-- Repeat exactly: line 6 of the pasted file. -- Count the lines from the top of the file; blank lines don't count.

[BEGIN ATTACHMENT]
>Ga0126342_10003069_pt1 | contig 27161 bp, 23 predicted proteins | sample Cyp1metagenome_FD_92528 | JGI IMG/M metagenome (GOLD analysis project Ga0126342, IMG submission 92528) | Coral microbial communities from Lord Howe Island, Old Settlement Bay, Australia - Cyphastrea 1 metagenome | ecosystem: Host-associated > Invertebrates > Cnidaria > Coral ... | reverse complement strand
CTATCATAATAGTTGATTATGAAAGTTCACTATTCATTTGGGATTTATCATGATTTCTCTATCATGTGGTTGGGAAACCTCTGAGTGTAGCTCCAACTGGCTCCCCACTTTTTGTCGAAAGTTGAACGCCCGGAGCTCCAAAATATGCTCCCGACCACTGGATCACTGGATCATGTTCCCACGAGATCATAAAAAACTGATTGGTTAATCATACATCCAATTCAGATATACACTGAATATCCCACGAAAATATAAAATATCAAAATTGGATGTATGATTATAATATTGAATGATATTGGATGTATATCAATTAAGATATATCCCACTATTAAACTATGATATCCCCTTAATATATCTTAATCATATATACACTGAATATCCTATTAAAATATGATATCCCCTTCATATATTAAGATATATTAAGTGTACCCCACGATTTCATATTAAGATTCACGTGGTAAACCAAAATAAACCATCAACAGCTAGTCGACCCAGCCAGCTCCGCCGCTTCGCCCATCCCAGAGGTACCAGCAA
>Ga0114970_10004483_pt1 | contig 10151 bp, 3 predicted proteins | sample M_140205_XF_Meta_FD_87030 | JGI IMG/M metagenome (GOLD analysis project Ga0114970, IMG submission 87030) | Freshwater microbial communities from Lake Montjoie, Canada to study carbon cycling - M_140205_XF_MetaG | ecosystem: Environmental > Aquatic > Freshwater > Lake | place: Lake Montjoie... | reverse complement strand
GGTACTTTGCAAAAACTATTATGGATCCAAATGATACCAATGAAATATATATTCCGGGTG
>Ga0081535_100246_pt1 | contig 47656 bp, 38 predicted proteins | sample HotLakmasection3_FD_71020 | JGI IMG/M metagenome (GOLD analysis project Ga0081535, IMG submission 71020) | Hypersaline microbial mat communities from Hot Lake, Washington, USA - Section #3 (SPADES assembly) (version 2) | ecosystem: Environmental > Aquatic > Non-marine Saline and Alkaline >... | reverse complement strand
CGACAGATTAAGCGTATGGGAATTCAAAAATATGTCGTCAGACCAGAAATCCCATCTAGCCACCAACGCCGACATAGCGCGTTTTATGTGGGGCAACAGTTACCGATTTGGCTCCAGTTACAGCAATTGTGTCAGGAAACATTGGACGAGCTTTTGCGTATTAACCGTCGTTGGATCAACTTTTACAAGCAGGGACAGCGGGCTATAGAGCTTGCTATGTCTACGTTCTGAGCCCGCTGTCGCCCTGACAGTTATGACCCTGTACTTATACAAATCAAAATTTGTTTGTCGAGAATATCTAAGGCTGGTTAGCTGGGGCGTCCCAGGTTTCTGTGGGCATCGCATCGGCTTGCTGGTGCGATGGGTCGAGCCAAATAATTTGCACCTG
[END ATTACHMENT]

CGACAGATTAAGCGTATGGGAATTCAAAAATATGTCGTCAGACCAGAAATCCCATCTAGCCACCAACGCCGACATAGCGCGTTTTATGTGGGGCAACAGTTACCGATTTGGCTCCAGTTACAGCAATTGTGTCAGGAAACATTGGACGAGCTTTTGCGTATTAACCGTCGTTGGATCAACTTTTACAAGCAGGGACAGCGGGCTATAGAGCTTGCTATGTCTACGTTCTGAGCCCGCTGTCGCCCTGACAGTTATGACCCTGTACTTATACAAATCAAAATTTGTTTGTCGAGAATATCTAAGGCTGGTTAGCTGGGGCGTCCCAGGTTTCTGTGGGCATCGCATCGGCTTGCTGGTGCGATGGGTCGAGCCAAATAATTTGCACCTG